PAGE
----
(left) Tour du Roi; (centre) Hotel Dampmartin; (right) Maison Alméras
In the early XIIIth century the Crusade against the Cathars weakened the power of Raymond VI, Count of Toulouse (aka Count of Saint-Gilles). In 1226 King Louis VIII of France conquered Uzès and the town was annexed to his kingdom. The following centuries saw periods of economic growth alternating with pestilences and famines. Internal strife led to the construction of other defensive towers, some of which were eventually incorporated into later buildings.
(left) Palais du Duché; (right) gravestone of Emanuel de Crussol (1570-1657), IIIrd Duke of Uzès
We then ascend to (..) the Duché, or ducal palace, of the 11th-l6th cent., but restored in the 19th.
The chief features are the keep (12th cent.), the Gothic chapel, and the
remains of a tower (14th cent.). A vaulted passage leads to the Tour de L'Horloge
(14th cent.). Baedeker.
The first Duke of Uzès was created by King Charles IX in 1565; this designation was raised to that of First Duke of France in replacement of Henri II, Duke of Montmorency, who in 1632 was sentenced to death for being involved in a plot to kill King Louis XIII. Emanuel de Crussol, the first Duke of Uzès to enjoy this rank, was First Gentleman Usher to Queen Anne of Austria, when she acted as regent for her son Louis XIV. His coat of arms is surrounded by the collars of the Order of St. Michael, founded by King Louis IX in 1469, and of the Order of the Holy Spirit, founded by King Henri III in 1578. The orders were a French response to the Order of the Golden Fleece which was founded in Burgundy in 1430, but became the highest chivalry order of the House of Habsburg.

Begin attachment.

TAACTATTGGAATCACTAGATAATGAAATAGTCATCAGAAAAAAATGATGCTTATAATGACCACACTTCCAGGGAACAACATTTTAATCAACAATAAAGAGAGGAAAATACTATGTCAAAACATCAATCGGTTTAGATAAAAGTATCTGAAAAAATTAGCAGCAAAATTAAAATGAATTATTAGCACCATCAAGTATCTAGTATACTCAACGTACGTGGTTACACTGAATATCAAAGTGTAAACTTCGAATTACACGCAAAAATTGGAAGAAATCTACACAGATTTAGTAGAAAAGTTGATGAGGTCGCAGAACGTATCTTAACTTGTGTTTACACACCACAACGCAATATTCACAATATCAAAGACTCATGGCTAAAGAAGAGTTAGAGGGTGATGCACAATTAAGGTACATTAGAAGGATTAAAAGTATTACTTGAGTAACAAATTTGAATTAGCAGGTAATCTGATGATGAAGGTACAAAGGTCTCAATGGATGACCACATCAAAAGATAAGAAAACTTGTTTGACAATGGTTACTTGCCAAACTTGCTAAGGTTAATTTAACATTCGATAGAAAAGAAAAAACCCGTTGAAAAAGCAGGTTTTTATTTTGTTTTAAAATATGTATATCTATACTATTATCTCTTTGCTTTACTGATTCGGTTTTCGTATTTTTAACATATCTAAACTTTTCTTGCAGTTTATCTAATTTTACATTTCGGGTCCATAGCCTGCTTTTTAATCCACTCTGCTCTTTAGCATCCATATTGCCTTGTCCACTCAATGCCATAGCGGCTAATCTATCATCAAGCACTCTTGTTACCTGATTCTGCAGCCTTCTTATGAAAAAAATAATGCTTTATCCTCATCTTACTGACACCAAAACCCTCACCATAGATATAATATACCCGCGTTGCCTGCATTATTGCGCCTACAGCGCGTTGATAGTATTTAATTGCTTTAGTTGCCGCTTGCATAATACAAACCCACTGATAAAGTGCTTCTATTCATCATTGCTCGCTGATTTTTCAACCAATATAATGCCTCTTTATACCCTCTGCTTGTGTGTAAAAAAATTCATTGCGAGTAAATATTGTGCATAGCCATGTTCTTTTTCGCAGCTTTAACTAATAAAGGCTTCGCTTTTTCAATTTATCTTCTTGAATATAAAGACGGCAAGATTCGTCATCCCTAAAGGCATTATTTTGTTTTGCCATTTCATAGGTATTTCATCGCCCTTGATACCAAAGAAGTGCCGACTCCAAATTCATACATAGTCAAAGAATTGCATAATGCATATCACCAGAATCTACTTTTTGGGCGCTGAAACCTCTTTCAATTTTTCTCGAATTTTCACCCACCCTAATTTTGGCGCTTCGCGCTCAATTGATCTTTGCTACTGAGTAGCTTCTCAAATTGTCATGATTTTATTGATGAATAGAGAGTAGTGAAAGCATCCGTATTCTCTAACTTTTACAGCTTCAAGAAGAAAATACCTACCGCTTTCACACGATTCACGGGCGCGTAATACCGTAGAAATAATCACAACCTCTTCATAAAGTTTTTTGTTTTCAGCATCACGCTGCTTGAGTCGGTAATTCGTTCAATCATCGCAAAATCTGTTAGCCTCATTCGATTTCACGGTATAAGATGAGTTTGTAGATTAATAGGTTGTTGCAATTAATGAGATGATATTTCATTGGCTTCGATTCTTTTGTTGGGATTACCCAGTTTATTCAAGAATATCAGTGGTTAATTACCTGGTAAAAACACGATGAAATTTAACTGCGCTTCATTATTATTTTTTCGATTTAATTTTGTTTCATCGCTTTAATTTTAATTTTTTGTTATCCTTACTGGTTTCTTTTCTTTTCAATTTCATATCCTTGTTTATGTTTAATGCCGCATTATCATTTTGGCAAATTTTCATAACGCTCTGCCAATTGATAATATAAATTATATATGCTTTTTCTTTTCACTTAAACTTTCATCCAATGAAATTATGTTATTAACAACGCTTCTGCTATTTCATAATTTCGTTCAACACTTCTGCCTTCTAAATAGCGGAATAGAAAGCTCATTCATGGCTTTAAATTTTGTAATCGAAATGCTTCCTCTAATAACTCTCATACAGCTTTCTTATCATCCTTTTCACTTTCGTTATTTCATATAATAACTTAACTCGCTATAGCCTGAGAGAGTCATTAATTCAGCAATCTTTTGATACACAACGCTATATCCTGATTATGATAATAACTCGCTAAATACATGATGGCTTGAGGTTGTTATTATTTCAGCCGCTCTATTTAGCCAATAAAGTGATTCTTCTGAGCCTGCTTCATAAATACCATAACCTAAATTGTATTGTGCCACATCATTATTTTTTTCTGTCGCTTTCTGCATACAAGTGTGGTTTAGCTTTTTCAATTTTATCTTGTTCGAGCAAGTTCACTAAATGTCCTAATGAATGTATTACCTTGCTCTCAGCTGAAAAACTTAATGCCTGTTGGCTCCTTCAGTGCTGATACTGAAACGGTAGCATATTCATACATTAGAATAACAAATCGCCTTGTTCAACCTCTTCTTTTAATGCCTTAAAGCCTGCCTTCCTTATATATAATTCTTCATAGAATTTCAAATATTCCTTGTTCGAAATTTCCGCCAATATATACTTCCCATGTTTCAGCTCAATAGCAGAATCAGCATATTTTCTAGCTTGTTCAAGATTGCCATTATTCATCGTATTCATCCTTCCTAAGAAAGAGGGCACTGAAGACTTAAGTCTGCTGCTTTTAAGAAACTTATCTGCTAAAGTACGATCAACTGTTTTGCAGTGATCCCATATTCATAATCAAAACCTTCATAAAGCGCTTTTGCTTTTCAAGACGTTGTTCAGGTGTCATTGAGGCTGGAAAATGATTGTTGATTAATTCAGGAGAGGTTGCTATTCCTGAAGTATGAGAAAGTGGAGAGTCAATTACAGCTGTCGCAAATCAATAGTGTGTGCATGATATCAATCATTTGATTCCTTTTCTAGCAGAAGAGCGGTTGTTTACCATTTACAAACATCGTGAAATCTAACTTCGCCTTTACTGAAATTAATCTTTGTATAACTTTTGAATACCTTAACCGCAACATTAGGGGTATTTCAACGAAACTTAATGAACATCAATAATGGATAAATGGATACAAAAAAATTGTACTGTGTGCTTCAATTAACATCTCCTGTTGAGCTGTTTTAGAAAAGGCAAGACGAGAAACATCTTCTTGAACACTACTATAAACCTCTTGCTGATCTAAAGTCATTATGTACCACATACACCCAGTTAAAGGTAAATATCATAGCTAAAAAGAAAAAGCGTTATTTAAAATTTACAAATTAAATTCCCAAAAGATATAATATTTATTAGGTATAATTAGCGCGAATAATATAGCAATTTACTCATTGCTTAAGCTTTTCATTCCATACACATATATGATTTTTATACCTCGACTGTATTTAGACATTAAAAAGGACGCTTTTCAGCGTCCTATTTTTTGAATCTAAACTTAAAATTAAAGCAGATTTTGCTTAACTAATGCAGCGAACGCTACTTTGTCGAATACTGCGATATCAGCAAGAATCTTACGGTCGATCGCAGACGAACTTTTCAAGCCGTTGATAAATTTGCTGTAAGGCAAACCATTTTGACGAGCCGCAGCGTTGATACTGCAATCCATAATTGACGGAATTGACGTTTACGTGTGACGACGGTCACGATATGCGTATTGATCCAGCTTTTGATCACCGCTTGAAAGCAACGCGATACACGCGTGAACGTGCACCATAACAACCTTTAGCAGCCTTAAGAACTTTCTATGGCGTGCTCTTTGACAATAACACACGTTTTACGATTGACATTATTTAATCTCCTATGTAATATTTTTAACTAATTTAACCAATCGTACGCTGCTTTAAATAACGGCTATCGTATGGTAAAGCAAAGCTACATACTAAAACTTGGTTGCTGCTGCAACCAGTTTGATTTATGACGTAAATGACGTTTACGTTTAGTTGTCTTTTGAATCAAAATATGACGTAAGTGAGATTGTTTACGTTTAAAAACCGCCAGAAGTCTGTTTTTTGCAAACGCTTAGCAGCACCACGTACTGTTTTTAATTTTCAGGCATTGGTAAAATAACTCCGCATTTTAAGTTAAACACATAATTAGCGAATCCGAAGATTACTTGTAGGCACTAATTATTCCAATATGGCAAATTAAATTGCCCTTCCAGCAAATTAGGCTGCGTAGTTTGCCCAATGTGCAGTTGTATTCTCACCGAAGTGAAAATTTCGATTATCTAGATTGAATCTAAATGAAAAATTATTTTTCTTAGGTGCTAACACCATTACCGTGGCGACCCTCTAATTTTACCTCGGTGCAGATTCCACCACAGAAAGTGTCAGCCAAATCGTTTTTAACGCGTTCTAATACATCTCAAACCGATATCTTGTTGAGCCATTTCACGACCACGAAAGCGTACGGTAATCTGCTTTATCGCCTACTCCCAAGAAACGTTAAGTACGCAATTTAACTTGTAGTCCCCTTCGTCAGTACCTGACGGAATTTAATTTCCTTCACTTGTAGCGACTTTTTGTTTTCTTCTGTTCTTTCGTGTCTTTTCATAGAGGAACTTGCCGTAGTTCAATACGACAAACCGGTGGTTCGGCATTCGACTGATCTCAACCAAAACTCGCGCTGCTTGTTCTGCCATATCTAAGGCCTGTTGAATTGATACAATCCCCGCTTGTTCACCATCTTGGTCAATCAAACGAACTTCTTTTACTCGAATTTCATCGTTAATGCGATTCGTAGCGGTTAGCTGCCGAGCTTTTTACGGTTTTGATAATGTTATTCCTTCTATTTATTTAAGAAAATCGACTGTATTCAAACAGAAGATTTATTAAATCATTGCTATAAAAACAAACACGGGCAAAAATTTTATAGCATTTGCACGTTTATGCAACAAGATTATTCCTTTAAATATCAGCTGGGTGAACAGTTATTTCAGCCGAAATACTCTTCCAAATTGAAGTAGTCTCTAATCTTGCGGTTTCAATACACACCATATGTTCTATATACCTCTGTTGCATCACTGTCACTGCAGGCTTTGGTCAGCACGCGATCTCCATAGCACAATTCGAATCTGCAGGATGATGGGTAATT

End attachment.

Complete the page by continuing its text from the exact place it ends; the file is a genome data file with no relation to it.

Former Episcopal Palace and Cathedral from Tour Bermonde
The cathedral is dedicated to St. Theodorit; the terrace on one side of it
affords an admirable prospect of the neighbouring country. Nugent